My social media pages have been blowing up the last few days about the transgender public bathroom issue. That particular topic has no bearing here, but I would like to visit another tangential topic:the accessible public restroom.
Or rather “accessible.”
I would not call the majority of public restrooms truly accessible to people with disabilities. First of all, the stall (ONE!) that is so designated in most public restrooms is usually the one farthest from the door. So you’re wanting the person who already has difficulty moving around to go just a little bit further… maybe fighting the crowd in the little hallway to access the stalls before even arriving in the stall? Right.
How about the stall? Very few I’ve seen would fit a large based electric wheelchair (or any wheelchair for that matter) and caregiver and the person who actually wants to go to the toilet. I wouldn’t want to use the restroom if I couldn’t even shut the door once I was in. It’s embarrassing enough having to go in there dragging a caregiver a long for assistance.
Then there’s the toilet. Usually not elevated, just regular height. There are a LOT of people who have trouble getting of regular height toilets and they’re not even considered disabled.
If the “accessible” toilet stall is lucky enough to have a grab bar, there’s definitely only one and you may or may not be able to actually reach it from the toilet. Totally useless.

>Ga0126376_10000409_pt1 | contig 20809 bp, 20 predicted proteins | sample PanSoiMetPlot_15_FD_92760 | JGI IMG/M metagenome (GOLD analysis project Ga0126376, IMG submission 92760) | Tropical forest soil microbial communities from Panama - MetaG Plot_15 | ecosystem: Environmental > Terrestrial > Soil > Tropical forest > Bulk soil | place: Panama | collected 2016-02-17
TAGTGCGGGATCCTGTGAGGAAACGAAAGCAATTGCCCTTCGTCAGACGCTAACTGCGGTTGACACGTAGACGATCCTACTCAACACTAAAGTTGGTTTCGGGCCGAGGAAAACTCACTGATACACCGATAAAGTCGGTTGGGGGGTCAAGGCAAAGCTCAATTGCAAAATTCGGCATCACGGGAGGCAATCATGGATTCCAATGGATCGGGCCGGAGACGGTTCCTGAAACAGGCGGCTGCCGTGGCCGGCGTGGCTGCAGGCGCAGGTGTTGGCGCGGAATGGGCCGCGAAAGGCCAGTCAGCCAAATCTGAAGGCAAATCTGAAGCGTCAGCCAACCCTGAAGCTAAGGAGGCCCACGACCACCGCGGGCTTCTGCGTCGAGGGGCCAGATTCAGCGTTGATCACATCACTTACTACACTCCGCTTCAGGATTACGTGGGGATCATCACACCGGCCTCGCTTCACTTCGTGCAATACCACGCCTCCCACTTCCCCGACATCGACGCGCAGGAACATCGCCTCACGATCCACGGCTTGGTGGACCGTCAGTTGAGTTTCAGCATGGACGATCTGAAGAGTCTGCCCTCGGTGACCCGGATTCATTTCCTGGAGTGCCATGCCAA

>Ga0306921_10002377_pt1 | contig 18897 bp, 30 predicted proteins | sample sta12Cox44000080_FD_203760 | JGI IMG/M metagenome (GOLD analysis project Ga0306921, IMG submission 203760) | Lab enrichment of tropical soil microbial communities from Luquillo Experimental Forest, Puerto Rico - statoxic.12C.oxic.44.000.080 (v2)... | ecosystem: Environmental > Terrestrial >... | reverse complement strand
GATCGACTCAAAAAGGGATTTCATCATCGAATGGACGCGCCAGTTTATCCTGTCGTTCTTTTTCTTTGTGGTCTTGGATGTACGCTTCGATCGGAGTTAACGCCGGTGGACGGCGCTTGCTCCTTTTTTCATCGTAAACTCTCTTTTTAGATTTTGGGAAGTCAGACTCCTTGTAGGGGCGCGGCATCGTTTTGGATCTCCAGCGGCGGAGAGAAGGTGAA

Now, if you’ve somehow made it past all those obstacles, the sink more than likely isn’t wheelchair height and the soap dispenser is probably out of reach as well, so you’ll just have to go dirty. Maybe if you’re lucky they’ll have hand sanitizer as an option as instead.
As much as the transgendered group feel they are discriminated against at public restrooms, at least they have the option of using them. They often simply do not work at all for the disabled community. I will add as a caregiver, it has been rather awkward accompanying a male patient into a public restroom to assist. Asking an elderly person to “hold it” is like asking a just potty trained toddler to. That’s not going to work. So perhaps the new progressive policies may help the disabled in that sense.
In the words of one of my tennis instructors growing up, think about it.